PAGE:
Twentieth Century Fox apologized last month for an “X-Men: Apocalypse billboard because it shows Jennifer Lawrence’s character, Mystique, being choked by Apocalypse (a male character). The outrage over the X-Men billboard began when actress Rose McGowan posted her disappointment on social media after seeing the billboard in Los Angeles. After the public flogging, Fox issued this statement:
In our enthusiasm to show the villainy of the character Apocalypse we didn’t immediately recognize the upsetting connotation of this image in print form. Once we realized how insensitive it was, we quickly took steps to remove those materials. We apologize for our actions and would never condone violence against women.
The offended people and 20th Century Fox are both missing the point. When analyzed from a marketing perspective, both groups are making a mistake.
Of course. Everything is offensive to someone. The legendary “Got Milk?” ad about the assassination of Alexander Hamilton may have offended people. Budweiser’s Clydesdale ads offend people against the use of animals in advertising. Does that mean they were bad or mean-spirited? No. Marketing is a combination of art and science. It should be understood that “you can please some of the people all of the time, you can please all of the people some of the time, but you can’t please all of the people all of the time” (John Lydgate, adapted by President Abraham Lincoln). The important issue is whether or not the offense or the size of the offended party merits attention in your marketing.
In this case, the size of the offended group and their voice were extremely small until Rose McGowan used social media. After that, the size of the offended group remained small but they had a larger megaphone to broadcast their grievance. They became a very vocal minority. It can be said with some certainly that most people understood that the latest installment in the X-Men movie franchise had violence in it. Why was this violence so offensive?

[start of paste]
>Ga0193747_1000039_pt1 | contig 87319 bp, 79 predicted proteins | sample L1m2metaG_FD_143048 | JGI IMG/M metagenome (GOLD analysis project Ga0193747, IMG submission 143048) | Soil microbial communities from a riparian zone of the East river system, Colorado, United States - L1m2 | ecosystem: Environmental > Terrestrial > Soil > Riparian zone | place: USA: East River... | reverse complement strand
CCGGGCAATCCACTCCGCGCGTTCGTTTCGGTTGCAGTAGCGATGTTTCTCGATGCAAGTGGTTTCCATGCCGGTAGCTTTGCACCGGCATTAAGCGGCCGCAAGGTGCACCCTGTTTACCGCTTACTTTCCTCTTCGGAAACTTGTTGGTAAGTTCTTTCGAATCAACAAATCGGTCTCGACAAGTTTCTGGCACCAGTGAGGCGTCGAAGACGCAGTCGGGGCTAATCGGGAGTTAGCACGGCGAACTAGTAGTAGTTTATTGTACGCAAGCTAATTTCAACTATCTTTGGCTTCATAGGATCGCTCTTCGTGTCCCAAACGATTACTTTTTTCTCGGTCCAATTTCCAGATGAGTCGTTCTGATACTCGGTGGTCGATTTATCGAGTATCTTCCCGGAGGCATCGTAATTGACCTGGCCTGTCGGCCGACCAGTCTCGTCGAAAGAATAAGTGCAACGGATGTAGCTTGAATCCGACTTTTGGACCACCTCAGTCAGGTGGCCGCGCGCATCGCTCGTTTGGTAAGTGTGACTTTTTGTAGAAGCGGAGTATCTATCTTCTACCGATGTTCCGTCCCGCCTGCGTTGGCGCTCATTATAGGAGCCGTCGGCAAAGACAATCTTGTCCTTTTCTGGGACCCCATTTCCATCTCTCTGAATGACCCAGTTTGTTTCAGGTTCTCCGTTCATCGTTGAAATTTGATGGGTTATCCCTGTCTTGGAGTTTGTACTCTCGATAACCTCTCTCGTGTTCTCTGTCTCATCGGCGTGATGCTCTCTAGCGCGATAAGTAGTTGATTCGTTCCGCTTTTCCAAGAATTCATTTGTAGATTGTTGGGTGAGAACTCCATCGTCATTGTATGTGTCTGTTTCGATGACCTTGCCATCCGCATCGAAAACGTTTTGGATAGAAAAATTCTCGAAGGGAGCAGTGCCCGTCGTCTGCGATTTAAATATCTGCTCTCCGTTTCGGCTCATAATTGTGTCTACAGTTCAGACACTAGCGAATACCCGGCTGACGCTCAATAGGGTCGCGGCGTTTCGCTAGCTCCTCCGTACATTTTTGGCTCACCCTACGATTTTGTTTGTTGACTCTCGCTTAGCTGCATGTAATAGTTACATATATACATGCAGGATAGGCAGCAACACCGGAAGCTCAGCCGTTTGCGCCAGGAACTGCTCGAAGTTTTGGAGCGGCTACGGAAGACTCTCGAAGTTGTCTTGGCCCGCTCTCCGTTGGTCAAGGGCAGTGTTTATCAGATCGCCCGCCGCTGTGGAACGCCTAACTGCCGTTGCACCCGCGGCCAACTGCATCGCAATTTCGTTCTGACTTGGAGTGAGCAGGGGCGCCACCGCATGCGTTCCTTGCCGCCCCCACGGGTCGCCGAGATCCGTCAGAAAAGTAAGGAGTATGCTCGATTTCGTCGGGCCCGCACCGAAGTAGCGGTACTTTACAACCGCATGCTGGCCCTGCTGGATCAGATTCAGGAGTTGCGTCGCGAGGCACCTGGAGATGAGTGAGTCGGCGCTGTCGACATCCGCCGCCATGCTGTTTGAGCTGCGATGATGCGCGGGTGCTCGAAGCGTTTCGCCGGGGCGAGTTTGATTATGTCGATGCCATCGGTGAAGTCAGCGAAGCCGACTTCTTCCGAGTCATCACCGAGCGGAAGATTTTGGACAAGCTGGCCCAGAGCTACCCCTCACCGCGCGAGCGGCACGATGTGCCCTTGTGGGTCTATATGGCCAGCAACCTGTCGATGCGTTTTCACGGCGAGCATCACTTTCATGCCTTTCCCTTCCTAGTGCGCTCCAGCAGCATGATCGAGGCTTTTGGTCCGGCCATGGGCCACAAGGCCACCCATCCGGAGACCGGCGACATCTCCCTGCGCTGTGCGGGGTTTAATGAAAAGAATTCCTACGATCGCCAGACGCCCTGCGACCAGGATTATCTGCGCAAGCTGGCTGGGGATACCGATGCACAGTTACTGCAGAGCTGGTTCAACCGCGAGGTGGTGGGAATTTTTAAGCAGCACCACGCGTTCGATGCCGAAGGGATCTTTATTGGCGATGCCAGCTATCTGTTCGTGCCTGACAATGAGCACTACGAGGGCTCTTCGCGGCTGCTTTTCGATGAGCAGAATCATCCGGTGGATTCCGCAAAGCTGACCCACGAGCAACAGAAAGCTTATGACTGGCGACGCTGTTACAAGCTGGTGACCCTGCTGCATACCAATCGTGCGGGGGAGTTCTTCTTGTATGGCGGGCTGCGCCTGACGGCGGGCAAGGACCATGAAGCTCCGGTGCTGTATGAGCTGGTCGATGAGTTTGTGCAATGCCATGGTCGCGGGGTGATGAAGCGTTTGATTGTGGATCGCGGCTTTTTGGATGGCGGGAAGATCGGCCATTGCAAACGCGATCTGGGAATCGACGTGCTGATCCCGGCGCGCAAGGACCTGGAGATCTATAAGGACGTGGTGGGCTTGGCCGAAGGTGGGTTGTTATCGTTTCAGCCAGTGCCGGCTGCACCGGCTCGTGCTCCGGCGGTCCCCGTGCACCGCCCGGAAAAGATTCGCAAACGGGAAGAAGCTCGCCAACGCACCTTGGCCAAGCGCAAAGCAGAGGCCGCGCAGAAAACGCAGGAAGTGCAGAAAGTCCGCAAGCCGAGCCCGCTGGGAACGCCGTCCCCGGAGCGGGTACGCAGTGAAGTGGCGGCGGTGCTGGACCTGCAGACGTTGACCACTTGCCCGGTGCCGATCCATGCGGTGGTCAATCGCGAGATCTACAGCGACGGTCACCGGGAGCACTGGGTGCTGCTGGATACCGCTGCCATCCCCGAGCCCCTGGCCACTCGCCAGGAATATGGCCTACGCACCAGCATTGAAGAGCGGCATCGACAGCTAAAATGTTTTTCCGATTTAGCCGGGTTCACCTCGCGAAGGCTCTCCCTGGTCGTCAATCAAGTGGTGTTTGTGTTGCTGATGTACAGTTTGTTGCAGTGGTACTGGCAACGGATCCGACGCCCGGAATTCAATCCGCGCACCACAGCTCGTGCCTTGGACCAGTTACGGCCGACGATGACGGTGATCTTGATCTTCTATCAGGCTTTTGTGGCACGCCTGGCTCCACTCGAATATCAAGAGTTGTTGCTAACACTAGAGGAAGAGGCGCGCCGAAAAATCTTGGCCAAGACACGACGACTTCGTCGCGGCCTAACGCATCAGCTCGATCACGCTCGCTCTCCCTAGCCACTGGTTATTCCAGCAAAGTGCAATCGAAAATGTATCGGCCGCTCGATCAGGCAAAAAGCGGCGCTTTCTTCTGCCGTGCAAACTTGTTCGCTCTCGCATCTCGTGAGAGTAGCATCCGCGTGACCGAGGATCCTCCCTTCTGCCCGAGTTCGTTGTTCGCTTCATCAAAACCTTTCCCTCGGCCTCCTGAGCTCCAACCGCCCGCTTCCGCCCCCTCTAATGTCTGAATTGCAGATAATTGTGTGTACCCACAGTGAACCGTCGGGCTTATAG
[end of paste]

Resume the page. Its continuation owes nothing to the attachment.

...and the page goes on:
It is worth noting that the image depicted on the billboard is taken from the movie itself. It is an actual scene in which Apocalypse battles Mystique. But only the advertising was vilified. Why is the on-screen “violence against women” not decried yet the advertising depicting the violence is maligned? According to Ms. McGowan and followers of her cause, they didn’t feel it was right to have the image “forced” upon them (especially their children).
Some facts need to be added for the sake of marketing analysis and public perception:
It seems counterproductive to criticize a billboard for violence against women when that movie has a strong, female lead character who defeats all the men that stand against her.
Furthermore, the same level of outrage was lacking from Ms. McGowan and her fans when Mystique was killing military personnel in previous films or when she was beating up men at all. A double-standard in objecting to violence seems inappropriate.
Fox’s mistake came not in the billboard, but in their apology for the X-Men billboard and removing it from the campaign. As marketers, we fully appreciate the pressure on major corporations to walk many fine lines to please customers. In this case, we would not have advised Fox to apologize or remove the billboards. It is our opinion that they should have stood behind their campaign, the strong female lead character, and the film’s PG-13 rating which deems it appropriate for most of the world’s population to watch.
For parents, the billboard is an opportunity to have a positive discussion with their kids. They can explain Mystique, her strength, her redemption, he leadership, and her triumph over evil. Tell them Apocalypse is an evil character who thinks it is okay to use power over people instead of helping them.
The X-Men, like the Fantastic Four, and many other comic book characters are about good defeating evil, equality among all, and justice reigning supreme.
Fox could have told that story instead of apologizing for it.
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